Pitt State’s Kelce Planetarium, housed in Yates Hall, was gateway to outer space through film “Explore” for its bi-weekly showing.
This week’s show held Tuesday, Feb. 12, featured various items of outer space from constellations to the Voyager trips. Easton Morrill, Kelce Planetarium head presenter, is also a double major in mathematics and physics, emphasis in astrophysics, which led him to become part of the planetarium.
“It’s such an experience,” Morrill said. “There’s so many things that you can view and see and hear and learn in this building that you can’t learn other than taking an astronomy course. So even if you’re not super interested in space… there’s still so much perspective you can come here and learn. And just have a good time, because at the end of the day my goal is to make sure: A, walk away learning something, and B, enjoy your time here. So I really hope people can come in here and have that experience.”
Morrill leads all public shows and said that he “loves” sharing the knowledge he has learned at Pitt State.
“… I love it a lot,” he said. “It’s definitely a learning experience … but now I feel like I’m doing a really good job. … And we’re starting to grow our numbers. I want to push to have a telescope … and just trying to get as many people here to learn about astronomy.”
Students and community members filed into the planetarium for the show, and for many it was their first time, such as for Achsah Clark, sophomore in business management.
“It was really cool,” Clark said. “I’m in an astronomy class and basically everything that he talked about is what we learned in the past two weeks, so that was pretty cool.”
Clark originally attended the showing for extra credit, but she said she would attend again “even without the extra credit.” Both the planetarium and the showing interested Clark, as well as others in attendance.
“It’s a really cool opportunity and I’m surprised the university has one, but I’m glad that they do,” she said. “It gives you an opportunity to really learn in depth about what they tell you in class because in class our teacher runs around like a crazy person trying to show us what happens in space, but this really shows us what happens and I think it’s really cool.”
Morrill said that this showing included different content than previous showings, which gave him more freedom within his presentation. A demonstration of the sky and its various galaxies, constellations, and more with commentary from Morrill began the showing. Following was the animated film titled “Explore.”
“So this was kind of an atypical show for me because usually we show a video that talks about space things and I try to kind of highlight those things before the video,” Morrill said. “… But this presentation was different because it didn’t talk about specific space things, so I kind of got free reign to talk about what I wanted to. I always like to touch on the ecliptic because that’s a very important concept in astronomy, especially in our solar system. And then I also touched on zodiac constellations and the messier catalog because those are things that if you have a telescope you could go and look up ‘where could I find this messier catalog item’ and then look up into the sky and see it. So I really tried to focus on things that people could actually see if they wanted to go out and do that kind of thing.”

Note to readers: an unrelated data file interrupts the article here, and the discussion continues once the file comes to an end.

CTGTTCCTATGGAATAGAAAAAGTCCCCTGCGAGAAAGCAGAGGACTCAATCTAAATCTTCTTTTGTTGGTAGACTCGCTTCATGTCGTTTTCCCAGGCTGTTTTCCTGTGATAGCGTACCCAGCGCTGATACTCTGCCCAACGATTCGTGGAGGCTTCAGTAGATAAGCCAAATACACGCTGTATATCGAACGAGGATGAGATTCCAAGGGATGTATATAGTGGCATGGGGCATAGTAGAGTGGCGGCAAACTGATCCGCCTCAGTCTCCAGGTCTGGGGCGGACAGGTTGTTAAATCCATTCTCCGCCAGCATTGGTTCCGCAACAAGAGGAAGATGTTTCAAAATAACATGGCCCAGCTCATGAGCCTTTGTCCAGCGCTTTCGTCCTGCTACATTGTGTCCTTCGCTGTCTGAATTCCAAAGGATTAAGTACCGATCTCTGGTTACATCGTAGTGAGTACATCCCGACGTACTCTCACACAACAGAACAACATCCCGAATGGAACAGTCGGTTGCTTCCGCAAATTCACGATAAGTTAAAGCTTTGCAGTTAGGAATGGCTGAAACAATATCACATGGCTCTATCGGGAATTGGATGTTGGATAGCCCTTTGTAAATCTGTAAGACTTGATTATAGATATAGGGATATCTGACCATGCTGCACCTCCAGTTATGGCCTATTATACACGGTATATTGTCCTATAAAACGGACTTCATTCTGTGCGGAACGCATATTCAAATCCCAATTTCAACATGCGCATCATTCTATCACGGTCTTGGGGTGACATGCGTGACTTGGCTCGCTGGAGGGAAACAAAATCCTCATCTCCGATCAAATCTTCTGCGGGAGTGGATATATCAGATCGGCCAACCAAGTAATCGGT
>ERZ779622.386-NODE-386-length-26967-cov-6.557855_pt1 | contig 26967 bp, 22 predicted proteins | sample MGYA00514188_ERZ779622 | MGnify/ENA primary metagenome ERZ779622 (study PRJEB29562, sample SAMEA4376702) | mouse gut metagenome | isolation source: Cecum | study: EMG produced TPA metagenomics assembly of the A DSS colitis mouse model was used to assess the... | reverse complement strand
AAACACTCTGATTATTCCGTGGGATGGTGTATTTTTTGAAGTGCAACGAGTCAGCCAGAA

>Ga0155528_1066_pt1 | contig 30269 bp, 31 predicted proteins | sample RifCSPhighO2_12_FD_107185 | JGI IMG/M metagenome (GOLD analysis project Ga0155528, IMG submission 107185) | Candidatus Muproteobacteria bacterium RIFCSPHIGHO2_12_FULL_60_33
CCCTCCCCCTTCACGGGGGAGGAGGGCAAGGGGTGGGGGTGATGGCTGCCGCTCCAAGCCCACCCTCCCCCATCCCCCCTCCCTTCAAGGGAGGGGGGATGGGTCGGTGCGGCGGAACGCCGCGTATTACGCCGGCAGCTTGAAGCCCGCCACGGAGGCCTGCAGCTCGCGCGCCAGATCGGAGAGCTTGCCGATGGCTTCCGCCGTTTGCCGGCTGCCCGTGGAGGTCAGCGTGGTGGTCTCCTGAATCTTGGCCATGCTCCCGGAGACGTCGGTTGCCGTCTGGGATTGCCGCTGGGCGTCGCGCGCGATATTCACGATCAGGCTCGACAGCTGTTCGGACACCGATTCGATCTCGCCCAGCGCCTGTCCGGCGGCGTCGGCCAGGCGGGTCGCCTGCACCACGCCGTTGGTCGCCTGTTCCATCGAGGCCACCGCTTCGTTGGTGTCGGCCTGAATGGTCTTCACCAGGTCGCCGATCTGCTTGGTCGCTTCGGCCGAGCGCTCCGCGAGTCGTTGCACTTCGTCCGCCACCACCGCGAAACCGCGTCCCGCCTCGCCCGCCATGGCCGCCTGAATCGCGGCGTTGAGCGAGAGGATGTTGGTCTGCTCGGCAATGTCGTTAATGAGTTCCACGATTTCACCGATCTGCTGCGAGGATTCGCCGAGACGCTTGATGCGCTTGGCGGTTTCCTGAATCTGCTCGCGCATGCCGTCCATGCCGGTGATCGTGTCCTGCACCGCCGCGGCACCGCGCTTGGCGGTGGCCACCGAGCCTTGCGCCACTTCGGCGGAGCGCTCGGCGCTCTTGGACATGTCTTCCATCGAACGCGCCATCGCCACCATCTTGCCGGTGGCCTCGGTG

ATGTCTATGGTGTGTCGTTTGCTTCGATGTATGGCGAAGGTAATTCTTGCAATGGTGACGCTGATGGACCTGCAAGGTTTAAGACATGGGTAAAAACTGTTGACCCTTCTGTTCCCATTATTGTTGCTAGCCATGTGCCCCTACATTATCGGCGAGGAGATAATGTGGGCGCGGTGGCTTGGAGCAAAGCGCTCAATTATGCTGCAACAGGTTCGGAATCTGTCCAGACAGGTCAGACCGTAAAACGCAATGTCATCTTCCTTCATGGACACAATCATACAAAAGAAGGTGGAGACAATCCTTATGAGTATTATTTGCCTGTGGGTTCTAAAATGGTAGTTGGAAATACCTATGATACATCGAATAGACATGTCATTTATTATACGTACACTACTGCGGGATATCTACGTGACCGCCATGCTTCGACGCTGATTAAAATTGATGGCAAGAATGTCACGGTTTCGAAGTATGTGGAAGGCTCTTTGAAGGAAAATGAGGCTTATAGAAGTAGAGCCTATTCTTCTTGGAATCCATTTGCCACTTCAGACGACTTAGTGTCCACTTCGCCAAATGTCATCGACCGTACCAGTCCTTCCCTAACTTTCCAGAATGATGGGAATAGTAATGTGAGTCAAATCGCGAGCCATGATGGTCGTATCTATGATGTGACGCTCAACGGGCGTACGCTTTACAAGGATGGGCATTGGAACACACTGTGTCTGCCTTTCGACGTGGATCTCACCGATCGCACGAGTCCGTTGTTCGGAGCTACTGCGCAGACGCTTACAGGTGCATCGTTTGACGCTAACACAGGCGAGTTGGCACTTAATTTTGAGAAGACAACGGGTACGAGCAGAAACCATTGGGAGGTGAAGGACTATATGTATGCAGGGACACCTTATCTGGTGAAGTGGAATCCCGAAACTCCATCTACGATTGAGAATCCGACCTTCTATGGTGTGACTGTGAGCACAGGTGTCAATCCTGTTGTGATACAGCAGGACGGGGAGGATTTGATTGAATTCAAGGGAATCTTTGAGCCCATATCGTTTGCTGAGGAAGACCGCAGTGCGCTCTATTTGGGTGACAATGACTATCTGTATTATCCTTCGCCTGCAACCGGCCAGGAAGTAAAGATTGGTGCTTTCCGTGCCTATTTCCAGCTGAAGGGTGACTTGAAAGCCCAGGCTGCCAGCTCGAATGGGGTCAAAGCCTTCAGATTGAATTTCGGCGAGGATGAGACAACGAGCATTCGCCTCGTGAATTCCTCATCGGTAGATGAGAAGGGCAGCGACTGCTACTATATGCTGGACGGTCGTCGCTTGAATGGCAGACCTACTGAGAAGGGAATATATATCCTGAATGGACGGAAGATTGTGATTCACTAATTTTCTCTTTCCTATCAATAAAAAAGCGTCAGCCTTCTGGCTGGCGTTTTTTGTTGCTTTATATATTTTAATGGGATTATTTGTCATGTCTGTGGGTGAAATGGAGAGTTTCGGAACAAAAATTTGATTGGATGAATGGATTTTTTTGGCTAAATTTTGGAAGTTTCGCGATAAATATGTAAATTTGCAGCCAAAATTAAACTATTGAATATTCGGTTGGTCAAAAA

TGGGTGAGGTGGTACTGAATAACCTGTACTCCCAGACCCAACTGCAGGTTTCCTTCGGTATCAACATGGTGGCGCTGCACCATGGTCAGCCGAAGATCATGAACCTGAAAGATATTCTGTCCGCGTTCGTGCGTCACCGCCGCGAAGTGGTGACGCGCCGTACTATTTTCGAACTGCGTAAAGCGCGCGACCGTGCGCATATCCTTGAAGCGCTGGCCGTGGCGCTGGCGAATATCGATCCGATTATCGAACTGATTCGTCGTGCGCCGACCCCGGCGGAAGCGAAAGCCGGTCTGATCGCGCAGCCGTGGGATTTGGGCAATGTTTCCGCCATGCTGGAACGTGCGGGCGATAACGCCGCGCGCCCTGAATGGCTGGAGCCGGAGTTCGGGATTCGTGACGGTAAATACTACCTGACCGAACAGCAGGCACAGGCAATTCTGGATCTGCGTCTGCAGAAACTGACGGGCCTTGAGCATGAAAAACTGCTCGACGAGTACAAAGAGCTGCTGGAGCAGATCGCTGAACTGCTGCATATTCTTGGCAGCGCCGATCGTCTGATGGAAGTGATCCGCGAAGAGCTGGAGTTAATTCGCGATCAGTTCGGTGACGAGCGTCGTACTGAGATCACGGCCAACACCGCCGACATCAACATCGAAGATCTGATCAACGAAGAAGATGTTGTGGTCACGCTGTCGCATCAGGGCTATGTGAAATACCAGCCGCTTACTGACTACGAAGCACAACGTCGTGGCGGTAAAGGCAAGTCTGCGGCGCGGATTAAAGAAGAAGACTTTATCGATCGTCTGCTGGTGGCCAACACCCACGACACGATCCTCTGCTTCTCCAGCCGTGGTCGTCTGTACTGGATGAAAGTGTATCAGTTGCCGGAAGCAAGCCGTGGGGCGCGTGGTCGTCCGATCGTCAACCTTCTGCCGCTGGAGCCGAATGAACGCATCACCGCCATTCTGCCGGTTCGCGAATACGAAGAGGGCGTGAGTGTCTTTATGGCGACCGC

Zettie Allen, junior in environmental science, has previous experience with science-related things like planetariums, which is why the “Explore” showing attracted her.
“It’s honestly really cool to go in there and… know our university does that,” Allen said. “I went to space camp for like eight or nine years as a kid, like growing up, so it’s really cool that I now go to a university where they do this, and it’s like super detailed. Usually when I went to space camp it’d be like the same video over and over and over again, so it’s really refreshing to have something that’s like new and up-to-date … and (Morrill) was saying that this is a lot of recent studies. So it’s really nice that our college keeps up with all this. …”
Allen attended with her roommate and encourages everyone to experience a planetarium showing.
“I’m really glad that we have it; I think it’s super nice and a lot of fun to go to,” Allen said. “… I’ve just always been really into astronomy and space so I just decided to come, see if it was anything different than what I’ve learned, and it definitely was. So I had a lot of fun. … Definitely more people need to show up, there was not that many.”
The planetarium features a different show every two weeks. Tickets are $3 for adults and $2 for students, seniors, and children, paid at the door. Morrill said this money goes toward providing for the planetarium.
“So we use that money to buy more shows,” Morrill said. “We like to use … a couple different websites and buy these shows. … We actually have to rent those shows every time, and so that’s where the money goes, and the more people the more opportunity to buy better shows and hopefully upgrade equipment or buy new equipment. We’ve been doing a really good job at saving a lot of money … and then I’m hoping that we can use some of the money that we’ve saved to buy a telescope to use for more public shows.”
A poster can be found outside the Kelce Planetarium with dates and times of upcoming showings.
“… Every show will be a different show, which is also a challenge for myself—that’s another thing I like to do, kind of make sure I’m always pushing, I’m never stagnant—and so as I do research before every planetarium showing I know I’m also learning things and then I can share that with everyone else,” Morrill said.